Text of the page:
[ietf-dkim] list expanders (was Re: chained signatures, was l= summary)
MH Michael Hammer (5304)
MHammer at ag.com
Tue Jun 16 14:08:51 PDT 2009
> -----Original Message-----
> From: HLS [mailto:sant9442 at gmail.com] On Behalf Of hector
> Sent: Tuesday, June 16, 2009 4:28 PM
> To: MH Michael Hammer (5304)
> Cc: DKIM
> Subject: Re: [ietf-dkim] list expanders (was Re: chained signatures,
> l= summary)
> Hi Michael,
> MH Michael Hammer (5304) wrote:
> > So you are absolutely against 3rd party signatures unless the
> > 3rd party broke a first party signature?
> I have an long ethical engineering problem with designing and dealing
> with any mail mover software that alters and/or the original intent of
> message. The 1986 US EPCA provisions help model the guidelines for
> hosting systems. Keep in mind my view point is purely based on
> and technical consistency and the expectations of the message
> author/owner. If the intent of the originating author and copy right
> holder of the message was mail integrity and not necessarily message
> owner authenticity, then I see less of a concern with a 3rd party
> or hop) changing the intent and final status as long as its persistent
> and consistent. The chain of trust applies.
How does a 3rd party signing a message change the intent of the author
of a message? One might argue that breaking the original signature does
that. My response would be to then avoid breaking the original
One of the arguments put forward supporting the DKIM effort was that
unlike SPF it is not hop dependent.
> But if the intent of the originating author was both mail integrity
> authenticity, then I see a really high potential for security and
> technical problems when there is no "Helper" involve to assist the
> party and it just blindly alters the mail.
Blindly altering things is generally not a good idea in most
circumstances. I'mnot sure where a "helper" comes into play here.
> Assuming the status quo and direction of DKIM-BASE sans policy, I see
> less security problem when the original mail was signed and valid
> because of the inherent nature (BCP) of list servers today to alter
> messaging layer (presentation), it keeps the integrity of the
> message intent intact by resigning. I see problems when the 3rd
> signs non-signed original mail when policy is still in the mind of
> project. If policy was completely out of the picture, then DKIM
> A system and core protocol allowing a MTA domain (domain) take
> responsibility for the
> transportation of a message to the next MTA (Hop) .
> The model is less focus on the Original Domain expectations for the
> authenticity of the transport. The facebookemail.com post is a prime
> example of the situation with blind list server or middle ware
Daves server signed the message. As I pointed out in my original post,
this implies some level of responsibility for the message. We still
don't know what that means let alone what we should infer in terms of
reputation (for those who want to go there).
> > My understanding has always been that anyone who handles a message
> > sign and thereby take responsibility (whatever that might mean) for
> > message they are signing.
> Although this mindset has prevailed, it was not always like that Mike.
> If it was the primary focus (i.e. policy was never a consideration and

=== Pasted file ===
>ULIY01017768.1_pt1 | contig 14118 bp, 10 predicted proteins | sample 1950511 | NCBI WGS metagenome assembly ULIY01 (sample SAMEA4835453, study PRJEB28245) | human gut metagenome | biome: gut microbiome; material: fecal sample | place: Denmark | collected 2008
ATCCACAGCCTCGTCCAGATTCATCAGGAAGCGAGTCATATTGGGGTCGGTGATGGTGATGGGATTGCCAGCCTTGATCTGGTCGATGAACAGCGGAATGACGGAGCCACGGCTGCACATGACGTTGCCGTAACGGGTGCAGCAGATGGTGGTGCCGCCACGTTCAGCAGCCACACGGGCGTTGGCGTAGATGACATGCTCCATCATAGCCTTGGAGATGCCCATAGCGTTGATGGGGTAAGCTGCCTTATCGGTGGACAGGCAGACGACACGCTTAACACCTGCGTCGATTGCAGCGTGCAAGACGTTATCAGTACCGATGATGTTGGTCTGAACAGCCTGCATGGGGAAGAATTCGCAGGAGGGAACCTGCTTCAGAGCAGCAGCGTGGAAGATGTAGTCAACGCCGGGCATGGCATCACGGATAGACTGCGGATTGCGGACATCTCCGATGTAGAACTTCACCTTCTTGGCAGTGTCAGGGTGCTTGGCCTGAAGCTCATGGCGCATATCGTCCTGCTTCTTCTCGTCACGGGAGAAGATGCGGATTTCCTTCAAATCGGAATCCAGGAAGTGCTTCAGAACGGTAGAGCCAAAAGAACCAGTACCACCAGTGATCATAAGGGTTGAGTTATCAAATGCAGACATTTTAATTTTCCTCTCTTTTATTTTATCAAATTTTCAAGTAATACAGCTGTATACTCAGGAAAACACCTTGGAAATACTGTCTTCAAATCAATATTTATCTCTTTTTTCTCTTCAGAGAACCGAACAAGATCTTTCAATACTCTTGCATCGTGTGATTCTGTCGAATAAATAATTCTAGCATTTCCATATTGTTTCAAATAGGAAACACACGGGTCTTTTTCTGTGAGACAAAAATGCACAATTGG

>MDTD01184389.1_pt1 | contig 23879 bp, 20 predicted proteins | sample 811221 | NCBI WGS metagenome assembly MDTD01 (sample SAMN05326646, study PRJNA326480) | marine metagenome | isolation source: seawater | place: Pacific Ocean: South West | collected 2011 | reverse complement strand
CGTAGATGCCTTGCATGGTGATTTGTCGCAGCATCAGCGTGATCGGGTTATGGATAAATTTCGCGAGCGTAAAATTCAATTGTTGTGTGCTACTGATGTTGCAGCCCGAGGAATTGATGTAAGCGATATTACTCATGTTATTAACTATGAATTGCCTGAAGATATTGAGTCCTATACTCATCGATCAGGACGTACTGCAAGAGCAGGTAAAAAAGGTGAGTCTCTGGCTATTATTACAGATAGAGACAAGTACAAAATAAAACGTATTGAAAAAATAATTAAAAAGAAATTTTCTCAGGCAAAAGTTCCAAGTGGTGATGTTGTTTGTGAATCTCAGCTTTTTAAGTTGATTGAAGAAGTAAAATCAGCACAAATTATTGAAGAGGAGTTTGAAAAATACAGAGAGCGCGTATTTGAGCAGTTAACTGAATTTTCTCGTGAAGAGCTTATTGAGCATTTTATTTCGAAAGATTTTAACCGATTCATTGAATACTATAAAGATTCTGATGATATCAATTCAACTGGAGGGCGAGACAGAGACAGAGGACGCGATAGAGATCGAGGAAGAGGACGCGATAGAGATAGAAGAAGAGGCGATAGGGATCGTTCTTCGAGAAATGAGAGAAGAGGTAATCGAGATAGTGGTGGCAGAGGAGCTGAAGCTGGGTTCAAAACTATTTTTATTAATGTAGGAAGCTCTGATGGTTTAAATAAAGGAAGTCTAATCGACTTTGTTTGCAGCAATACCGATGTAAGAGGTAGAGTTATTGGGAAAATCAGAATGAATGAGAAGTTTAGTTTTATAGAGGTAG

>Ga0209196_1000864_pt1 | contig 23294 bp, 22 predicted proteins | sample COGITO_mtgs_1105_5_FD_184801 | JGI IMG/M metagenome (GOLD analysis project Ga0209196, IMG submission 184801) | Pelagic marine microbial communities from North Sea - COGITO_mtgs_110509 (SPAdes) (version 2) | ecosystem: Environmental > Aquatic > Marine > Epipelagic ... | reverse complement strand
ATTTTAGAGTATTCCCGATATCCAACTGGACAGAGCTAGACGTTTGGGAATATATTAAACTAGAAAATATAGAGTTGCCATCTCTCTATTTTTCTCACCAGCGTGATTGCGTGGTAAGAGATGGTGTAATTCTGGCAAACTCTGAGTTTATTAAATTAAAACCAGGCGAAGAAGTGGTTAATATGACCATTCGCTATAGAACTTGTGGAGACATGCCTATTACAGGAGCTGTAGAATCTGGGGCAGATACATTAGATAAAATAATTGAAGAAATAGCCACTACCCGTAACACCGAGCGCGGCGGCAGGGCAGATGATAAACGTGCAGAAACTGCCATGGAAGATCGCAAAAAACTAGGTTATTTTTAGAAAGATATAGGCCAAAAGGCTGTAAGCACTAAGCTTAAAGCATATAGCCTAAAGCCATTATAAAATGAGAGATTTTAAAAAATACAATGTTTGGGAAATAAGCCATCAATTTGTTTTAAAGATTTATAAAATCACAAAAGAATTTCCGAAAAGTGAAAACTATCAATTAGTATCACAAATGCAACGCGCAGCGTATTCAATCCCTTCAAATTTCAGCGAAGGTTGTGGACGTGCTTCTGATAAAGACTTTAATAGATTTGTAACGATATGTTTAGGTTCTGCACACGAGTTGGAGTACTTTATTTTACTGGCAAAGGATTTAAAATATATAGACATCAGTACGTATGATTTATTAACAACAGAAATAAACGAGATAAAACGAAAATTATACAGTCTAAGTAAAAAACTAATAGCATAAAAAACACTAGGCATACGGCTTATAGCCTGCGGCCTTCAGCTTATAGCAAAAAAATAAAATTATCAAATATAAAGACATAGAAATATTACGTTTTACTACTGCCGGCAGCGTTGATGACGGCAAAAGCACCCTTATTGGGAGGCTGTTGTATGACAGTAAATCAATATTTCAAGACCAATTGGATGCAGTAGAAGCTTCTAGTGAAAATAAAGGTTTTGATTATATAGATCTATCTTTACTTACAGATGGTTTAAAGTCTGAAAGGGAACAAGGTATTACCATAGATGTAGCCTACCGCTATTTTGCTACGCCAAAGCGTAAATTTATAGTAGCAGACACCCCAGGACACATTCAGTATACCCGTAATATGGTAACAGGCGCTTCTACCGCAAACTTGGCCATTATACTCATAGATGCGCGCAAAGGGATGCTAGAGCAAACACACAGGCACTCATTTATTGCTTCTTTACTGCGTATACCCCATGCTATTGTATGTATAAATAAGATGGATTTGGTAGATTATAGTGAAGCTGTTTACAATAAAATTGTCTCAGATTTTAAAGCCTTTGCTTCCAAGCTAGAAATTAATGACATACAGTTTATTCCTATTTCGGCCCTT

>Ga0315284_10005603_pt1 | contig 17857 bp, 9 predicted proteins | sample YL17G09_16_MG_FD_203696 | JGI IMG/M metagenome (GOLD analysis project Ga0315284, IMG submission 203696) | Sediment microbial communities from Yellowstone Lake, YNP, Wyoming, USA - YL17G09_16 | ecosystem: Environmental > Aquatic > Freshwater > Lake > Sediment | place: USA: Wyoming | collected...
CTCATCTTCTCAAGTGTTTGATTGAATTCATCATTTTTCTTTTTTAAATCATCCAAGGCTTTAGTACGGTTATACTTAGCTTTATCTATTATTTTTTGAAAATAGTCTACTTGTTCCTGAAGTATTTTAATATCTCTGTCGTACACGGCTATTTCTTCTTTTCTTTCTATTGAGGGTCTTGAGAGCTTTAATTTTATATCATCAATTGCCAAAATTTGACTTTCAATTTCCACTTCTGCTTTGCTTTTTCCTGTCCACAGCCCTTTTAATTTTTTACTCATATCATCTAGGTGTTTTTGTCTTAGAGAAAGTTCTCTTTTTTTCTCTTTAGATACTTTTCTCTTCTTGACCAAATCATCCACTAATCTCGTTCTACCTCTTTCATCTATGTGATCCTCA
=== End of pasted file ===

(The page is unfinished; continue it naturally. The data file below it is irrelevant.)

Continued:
> out of the picture), then I believe we would long finished this
> . In the same vain, if people respected the charter out of scope
> guideline for reputation, then possible Policy would of been resolved
> and project over long again. :)
I figure that getting senders signing (or signers signing) and receivers
validating will allow the whole reputation issue to be resolved. The
water is great, jump right in.
> > I have to disagree Hector. For better or for worse, SSP was never
> > an integral part of DKIM. It is layered on top of DKIM.
> It was what sold us to even get involve. All original marketing and
> presentations had SSP as a integral part of the framework. It was
> of the charter and and DKIM/SSP original specs was ONE document
> (following Yahoo's Domainkeys specifications) before it was split.
I'll admit that SSP has been one of the selling points but as far as I
recollect it has always been represented as something being layered on
top of DKIM and not a core requirement for someone choosing to sign some
(or all) of their messages. Don't get me wrong, I am a strong believer
in the value of SSP/ADSP and believe that once some real implementations
get out in the wild where receivers are validating and respecting ALL or
discardable assertions, life will get interesting.
> > I'm surprised Hector. It really took you a second to decide it
> Is 1 second good or bad? I did hit 1/2 century mark this year so I am
> bit slower. :-)
> No honestly, I wondered there for a moment if this was a new WG
> participant organizing a wiki/social network DKIM resource. I just
> back from a NYC trip visiting daughter and attending Yankees/Mets
> and all I heard this weekend was FACEBOOK this, FACEBOOK that. :-)
> So I wondered if this was an spambot and if so, why wasn't it trapped
> with the list subscription confirmation process.
My hunch is that it was probably an addressbook harvest type scenario.
Various of these social networks offer (insist?/annoy?) users allow them
to harvest email addresses from the users mail so as to allow others the
delight of interacting through the social network. I'm not picking on
Facebook in this respect as it is a fairly common practice.
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